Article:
Local authorities in Achham intensify anti-Chhaupadi campaignA team comprising the chief district officer and chiefs of security agencies visit remote villages every Saturday to destroy Chhau sheds.
Local authorities in Achham, a hill district of Sudurpaschim Province, have intensified their anti-Chhaupadi drive of late.
In a bid to make the campaign effective, the chief district officer and chiefs of security agencies visit remote villages every Saturday to destroy Chhau sheds and raise awareness about the evil practice.
“Chhaupadi is an inhuman practice. We go from village to village to eradicate this social evil. We have simultaneously launched the Chhau shed demolition drive and the awareness campaign,” said Chief District Officer Gokarna Prasad Upadhyay. According to him, local governments in Achham have launched the anti-Chhaupadi campaign across the district.
Chhaupadi is a tradition where menstruating women and those in their postpartum period are forced to live in seclusion because they are deemed impure. Women following the practice usually live in small huts or sheds.
On January 2, a team comprising Upadhyay and Deputy Superintendent of Police Yogendra Singh Thapa reached Sutar, a remote village in Ramroshan Rural Municipality Ward No. 7, which is around 45 kilometres from the district headquarters, Mangalsen. Security personnel from Mugabazaar Police Post demolished seven Chhau sheds that day.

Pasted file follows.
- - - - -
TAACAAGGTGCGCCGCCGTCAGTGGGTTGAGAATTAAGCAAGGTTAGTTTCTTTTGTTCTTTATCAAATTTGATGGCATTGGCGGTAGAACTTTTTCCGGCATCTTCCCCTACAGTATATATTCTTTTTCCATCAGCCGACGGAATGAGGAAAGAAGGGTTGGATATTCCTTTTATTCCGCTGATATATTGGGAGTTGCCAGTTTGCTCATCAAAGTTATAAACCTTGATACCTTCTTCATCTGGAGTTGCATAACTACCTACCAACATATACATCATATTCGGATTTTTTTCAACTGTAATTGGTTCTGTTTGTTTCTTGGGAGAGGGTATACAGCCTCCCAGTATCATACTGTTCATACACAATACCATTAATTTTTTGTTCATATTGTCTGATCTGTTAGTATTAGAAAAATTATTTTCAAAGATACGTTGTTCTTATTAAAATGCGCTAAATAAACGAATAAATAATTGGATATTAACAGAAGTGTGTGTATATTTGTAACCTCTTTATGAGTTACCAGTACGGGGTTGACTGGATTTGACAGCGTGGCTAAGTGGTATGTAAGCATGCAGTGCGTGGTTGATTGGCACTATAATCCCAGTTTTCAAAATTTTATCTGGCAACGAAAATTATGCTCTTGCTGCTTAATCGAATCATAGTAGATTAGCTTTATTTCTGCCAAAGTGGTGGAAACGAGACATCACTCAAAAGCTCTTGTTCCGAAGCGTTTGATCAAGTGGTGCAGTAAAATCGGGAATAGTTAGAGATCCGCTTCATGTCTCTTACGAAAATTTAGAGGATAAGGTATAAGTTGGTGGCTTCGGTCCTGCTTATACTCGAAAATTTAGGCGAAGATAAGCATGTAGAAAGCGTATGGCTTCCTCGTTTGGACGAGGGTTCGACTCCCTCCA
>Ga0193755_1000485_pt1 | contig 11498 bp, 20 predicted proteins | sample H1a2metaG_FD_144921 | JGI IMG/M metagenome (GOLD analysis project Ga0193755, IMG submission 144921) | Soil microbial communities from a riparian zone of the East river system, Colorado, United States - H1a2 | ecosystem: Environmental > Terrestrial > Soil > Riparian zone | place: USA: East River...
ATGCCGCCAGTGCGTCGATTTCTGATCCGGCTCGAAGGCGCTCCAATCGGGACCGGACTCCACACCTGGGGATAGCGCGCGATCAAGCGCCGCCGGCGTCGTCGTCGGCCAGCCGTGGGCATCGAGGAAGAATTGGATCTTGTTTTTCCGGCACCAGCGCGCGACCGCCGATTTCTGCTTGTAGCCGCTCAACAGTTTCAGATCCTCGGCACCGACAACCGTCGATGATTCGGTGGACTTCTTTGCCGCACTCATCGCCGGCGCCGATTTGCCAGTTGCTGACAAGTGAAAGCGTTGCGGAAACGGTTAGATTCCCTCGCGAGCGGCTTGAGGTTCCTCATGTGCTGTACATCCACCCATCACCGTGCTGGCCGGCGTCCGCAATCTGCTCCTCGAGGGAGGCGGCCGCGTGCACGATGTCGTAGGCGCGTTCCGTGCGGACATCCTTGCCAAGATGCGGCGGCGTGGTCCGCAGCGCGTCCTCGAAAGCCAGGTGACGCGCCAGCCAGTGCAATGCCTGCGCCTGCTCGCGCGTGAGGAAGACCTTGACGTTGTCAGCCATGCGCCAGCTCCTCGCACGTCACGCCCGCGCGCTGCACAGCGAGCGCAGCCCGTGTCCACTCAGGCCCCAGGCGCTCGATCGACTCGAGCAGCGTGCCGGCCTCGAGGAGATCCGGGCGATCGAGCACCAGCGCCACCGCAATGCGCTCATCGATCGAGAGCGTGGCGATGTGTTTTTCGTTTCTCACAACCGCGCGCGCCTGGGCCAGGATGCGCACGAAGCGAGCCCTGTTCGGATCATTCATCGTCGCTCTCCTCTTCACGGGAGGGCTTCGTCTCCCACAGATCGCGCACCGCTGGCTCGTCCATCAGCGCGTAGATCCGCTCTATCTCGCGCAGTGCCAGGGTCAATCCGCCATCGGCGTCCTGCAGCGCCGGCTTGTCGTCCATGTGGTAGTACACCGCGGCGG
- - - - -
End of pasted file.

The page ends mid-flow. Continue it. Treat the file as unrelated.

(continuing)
There, the team met a postpartum mother of five days at a Chhau shed in Aidi settlement. Sunita Aidi, aged 24, had been staying with her newborn in the communal shed, which was hardly two feet high and three feet long and wide. She was alone in the shed, which is around 300 metres away from her house. She said she eats when she can prepare meals but sleeps hungry when she cannot.
“I am very worried about my newborn’s health. It’s cold and I don’t want to stay in this awful place. I would like to go back to my house,” said Sunita. “The male members of our village forced us to stay in chhau sheds, stating that we have to follow our tradition.”
According to her, women in her village stay in Chhau sheds not due to the fear of god but because they fear backlash from the society.
Upon hearing her grievances, the chief district officer and his team called Sunita’s husband Lal Bahadur Aidi. He refused to meet the team but upon getting threatened by the police, he relented.
Lal Bahadur consulted with his parents and other family members to take his wife home. “I will take my wife home now. We made a mistake keeping her here at the chhau shed. I will never repeat such a mistake,” he said.
The team rescued Sunita and helped her back to her house. They also managed to convince the in-laws and the husband of another nursing mother staying at a Chhau shed to take her back.
The women in the village say the team’s arrival has given them the courage to stand up to the society that practices Chhaupadi.
“The team did an exemplary job. We will stay in our own house now onwards. We will call the police if anyone tells us otherwise,” said Rambha Kumari Bhandari, a local health volunteer.
The district administration had initiated the Chhau shed demolition drive in January last year. But the campaign was suspended three months later due to the nationwide lockdown enforced amid Covid-19 fears. The second phase of the campaign was launched in the district in December last week.
“We found that postpartum mothers were still being kept in Chhau sheds. So we relaunched the campaign to eradicate such an inhuman practice,” said DSP Thapa.